Children who attended transitional kindergarten performed better on language, literacy and math skills when they started kindergarten, compared to their peers who weren’t in the program, according to a new report.
The American Institutes for Research on Tuesday released its first report that examines the impact of California’s transitional kindergarten program, which was created through the California Kindergarten Readiness Act in 2010.
Transitional kindergarten is a unique, state-funded program that allows children to get an extra year of schooling before kindergarten if their 5th birthdays fall between Sept. 2 and Dec. 2. Lawmakers added the new grade after they changed the cutoff birthdate for kindergarten, which required children to turn 5 by Sept. 1 in order to enroll. About 83,000 children attended transitional kindergarten, also known as TK, in 2014-15.
“This study finds that transitional kindergarten does appear to provide students with an advantage in terms of their kindergarten readiness,” said Heather Quick, one of the study’s authors and the principal investigator.
When they started kindergarten, children who attended transitional kindergarten were academically as much as five months ahead of their peers, who were a similar age, the report shows. Researchers found that transitional kindergarten students had higher literacy skills, such as identifying letters and sounds, and more advanced math skills, such as counting objects and completing word problems, than those who did not go to transitional kindergarten.
The study also found that transitional kindergarten students had “greater executive function” – skills, such as remembering the rules and controlling impulses. However, the study found no major differences between the two groups in social and emotional skills.
The study examined assessments and teacher surveys from two groups of kindergartners:
- 1,562 children who attended transitional kindergarten and whose birthdays were between Oct. 1 and Dec. 2.
- 1,302 children who were ineligible for transitional kindergarten because their birthdays were between Dec. 3 and Feb. 2.
- All children in the study attended kindergarten in 2013-14 at 164 elementary schools in 20 districts.
Quick said researchers wanted to compare children who were close in age. More than 80 percent of the comparison children attended some type of center-based preschool, such as private campuses or Head Start.
“We’re not trying to pit TK against preschool,” Quick said. “What we can say is that TK appears to have an impact on student learning compared with the business-as-usual scenario. That is, what kids would have received had they not gone to TK.”
The report highlighted a few major differences between transitional kindergarten and preschool.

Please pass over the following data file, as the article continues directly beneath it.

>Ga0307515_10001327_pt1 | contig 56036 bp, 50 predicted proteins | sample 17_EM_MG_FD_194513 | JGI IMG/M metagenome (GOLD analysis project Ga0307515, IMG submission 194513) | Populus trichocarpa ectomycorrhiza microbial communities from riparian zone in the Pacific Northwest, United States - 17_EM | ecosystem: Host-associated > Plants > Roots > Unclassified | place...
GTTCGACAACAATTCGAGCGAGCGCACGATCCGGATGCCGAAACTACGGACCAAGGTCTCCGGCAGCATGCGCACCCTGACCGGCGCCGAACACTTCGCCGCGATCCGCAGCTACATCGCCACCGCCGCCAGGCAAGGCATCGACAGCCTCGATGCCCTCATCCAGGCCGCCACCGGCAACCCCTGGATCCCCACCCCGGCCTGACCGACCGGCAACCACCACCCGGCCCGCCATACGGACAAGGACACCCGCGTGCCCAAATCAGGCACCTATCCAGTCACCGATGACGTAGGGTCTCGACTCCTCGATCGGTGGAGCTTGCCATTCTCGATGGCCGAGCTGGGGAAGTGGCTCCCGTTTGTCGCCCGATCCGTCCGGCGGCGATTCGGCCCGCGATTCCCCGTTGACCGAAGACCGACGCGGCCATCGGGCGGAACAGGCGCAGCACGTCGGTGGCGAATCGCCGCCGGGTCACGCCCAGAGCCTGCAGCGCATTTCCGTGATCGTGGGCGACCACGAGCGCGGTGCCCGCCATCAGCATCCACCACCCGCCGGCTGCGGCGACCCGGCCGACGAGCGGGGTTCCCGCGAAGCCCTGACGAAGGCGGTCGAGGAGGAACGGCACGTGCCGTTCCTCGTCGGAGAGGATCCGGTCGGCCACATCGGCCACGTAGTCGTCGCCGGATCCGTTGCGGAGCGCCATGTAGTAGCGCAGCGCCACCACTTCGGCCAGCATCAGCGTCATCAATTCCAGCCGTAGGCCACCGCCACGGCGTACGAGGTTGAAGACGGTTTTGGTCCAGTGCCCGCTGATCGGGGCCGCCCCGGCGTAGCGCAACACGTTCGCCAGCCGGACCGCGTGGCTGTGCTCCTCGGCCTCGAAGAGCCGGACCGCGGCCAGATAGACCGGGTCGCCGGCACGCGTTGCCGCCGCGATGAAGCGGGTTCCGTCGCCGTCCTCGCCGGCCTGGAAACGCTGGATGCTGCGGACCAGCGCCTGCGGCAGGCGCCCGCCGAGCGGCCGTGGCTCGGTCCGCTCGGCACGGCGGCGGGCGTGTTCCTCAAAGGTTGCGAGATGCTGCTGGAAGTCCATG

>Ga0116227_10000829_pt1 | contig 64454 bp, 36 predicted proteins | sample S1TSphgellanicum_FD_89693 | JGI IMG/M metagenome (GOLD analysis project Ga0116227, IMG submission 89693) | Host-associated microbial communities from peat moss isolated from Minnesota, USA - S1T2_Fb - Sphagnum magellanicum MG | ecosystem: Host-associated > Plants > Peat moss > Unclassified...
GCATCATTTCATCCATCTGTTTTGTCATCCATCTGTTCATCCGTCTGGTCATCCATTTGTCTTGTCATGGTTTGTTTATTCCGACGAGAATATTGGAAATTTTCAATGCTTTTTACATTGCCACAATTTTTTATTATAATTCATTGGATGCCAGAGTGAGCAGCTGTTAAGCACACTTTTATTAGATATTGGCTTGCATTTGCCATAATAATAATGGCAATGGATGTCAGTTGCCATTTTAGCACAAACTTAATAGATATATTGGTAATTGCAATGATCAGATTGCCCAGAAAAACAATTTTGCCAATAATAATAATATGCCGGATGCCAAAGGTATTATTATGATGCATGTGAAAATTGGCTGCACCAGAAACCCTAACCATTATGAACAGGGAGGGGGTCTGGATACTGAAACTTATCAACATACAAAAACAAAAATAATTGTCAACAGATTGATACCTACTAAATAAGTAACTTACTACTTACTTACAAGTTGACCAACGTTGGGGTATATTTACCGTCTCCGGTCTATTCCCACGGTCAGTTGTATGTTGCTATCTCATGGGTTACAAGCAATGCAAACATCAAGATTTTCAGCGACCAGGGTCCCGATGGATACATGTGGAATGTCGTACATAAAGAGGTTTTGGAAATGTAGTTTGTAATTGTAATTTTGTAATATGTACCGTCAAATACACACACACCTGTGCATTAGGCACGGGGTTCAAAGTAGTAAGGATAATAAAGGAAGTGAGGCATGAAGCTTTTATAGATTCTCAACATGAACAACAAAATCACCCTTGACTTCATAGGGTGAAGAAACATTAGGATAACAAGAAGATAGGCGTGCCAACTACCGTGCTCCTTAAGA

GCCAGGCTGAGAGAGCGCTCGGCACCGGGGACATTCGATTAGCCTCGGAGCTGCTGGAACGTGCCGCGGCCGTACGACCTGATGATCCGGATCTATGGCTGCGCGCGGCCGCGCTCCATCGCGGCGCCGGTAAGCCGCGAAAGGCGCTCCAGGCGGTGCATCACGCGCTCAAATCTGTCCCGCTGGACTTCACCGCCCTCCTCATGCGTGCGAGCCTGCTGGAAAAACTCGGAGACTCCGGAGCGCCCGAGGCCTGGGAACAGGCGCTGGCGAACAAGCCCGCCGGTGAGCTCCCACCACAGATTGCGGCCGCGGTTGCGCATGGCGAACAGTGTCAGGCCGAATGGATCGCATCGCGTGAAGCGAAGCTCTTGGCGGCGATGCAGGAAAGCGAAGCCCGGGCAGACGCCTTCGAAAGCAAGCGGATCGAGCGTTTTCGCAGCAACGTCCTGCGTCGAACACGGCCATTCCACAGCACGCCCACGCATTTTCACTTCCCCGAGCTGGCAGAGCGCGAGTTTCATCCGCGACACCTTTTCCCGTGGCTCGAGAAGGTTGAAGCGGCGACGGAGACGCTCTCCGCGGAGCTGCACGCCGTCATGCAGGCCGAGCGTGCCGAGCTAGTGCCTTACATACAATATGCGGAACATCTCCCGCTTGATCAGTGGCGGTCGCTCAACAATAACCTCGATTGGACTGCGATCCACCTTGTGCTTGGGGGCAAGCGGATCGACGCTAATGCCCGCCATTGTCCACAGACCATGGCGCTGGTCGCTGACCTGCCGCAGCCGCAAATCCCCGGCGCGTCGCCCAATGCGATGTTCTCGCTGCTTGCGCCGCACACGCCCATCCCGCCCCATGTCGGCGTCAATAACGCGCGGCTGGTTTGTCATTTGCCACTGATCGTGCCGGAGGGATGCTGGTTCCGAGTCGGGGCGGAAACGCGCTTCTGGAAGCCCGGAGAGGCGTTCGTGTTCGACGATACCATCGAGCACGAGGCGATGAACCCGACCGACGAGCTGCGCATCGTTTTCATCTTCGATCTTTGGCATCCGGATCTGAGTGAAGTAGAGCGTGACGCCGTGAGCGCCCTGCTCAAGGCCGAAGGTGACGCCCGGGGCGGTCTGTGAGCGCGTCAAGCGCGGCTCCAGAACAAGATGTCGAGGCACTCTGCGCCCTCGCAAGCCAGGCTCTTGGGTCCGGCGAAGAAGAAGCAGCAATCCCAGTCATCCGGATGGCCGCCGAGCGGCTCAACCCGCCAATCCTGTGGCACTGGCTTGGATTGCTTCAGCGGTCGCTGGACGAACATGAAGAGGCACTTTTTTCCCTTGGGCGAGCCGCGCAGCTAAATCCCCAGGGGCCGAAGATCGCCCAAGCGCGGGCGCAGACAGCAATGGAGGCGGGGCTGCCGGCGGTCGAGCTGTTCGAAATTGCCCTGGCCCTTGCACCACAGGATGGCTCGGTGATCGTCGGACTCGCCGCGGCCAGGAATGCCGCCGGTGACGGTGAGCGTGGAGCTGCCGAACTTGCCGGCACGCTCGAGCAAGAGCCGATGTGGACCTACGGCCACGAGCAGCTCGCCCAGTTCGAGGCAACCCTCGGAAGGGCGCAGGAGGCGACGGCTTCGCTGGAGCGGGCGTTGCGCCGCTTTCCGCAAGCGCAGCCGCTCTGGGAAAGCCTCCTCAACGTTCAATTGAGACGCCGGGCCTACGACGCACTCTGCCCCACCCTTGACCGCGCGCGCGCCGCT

Transitional kindergarten teachers must hold bachelor’s degrees and teaching credentials, while preschool teachers often don’t have degrees. The California State Preschool Program, for example, requires only a permit that is obtained after completing 40 college units.
“Many of the TK teachers taught kindergarten so they are very familiar with the curriculum,” Quick said.
Also, transitional kindergarten is part of the K-12 school system, which means that classes are run largely by public school districts on elementary campuses.
“There is likely to be more alignment between TK and the school’s K-3 experience than between other early education programs and the K-3 experience,” the report states. “This close alignment may help TK be more successful in increasing students’ kindergarten readiness.”
The report says that school district leaders may look at the results of the study when deciding whether to expand transitional kindergarten for younger 4-year-olds. A state law change earlier this year allows school districts to use their own money to pay for transitional kindergarten for more 4-year-olds – those who turn 5 after Dec. 2.
Leaders from Early Edge, a group that advocates for early education, praised the report for showing how transitional kindergarten can work.
“Children in transitional kindergarten are getting a significant boost in kindergarten readiness,” Deborah Kong, president of Early Edge California, said in a statement. “AIR’s research confirms that California made a smart investment in TK. Now with new clarity in law about funding for expanded TK, districts are encouraged to offer an additional option to young learners and their families to build a strong foundation for success in school.”
Erin Gabel, the deputy director of First 5 California, said the report “validates the investment California has made in that cohort of children.” She said she hopes it will encourage legislators and others “to think more broadly about early learning as a strategy to close the achievement gap.”
EdSource reporter Susan Frey contributed to this report.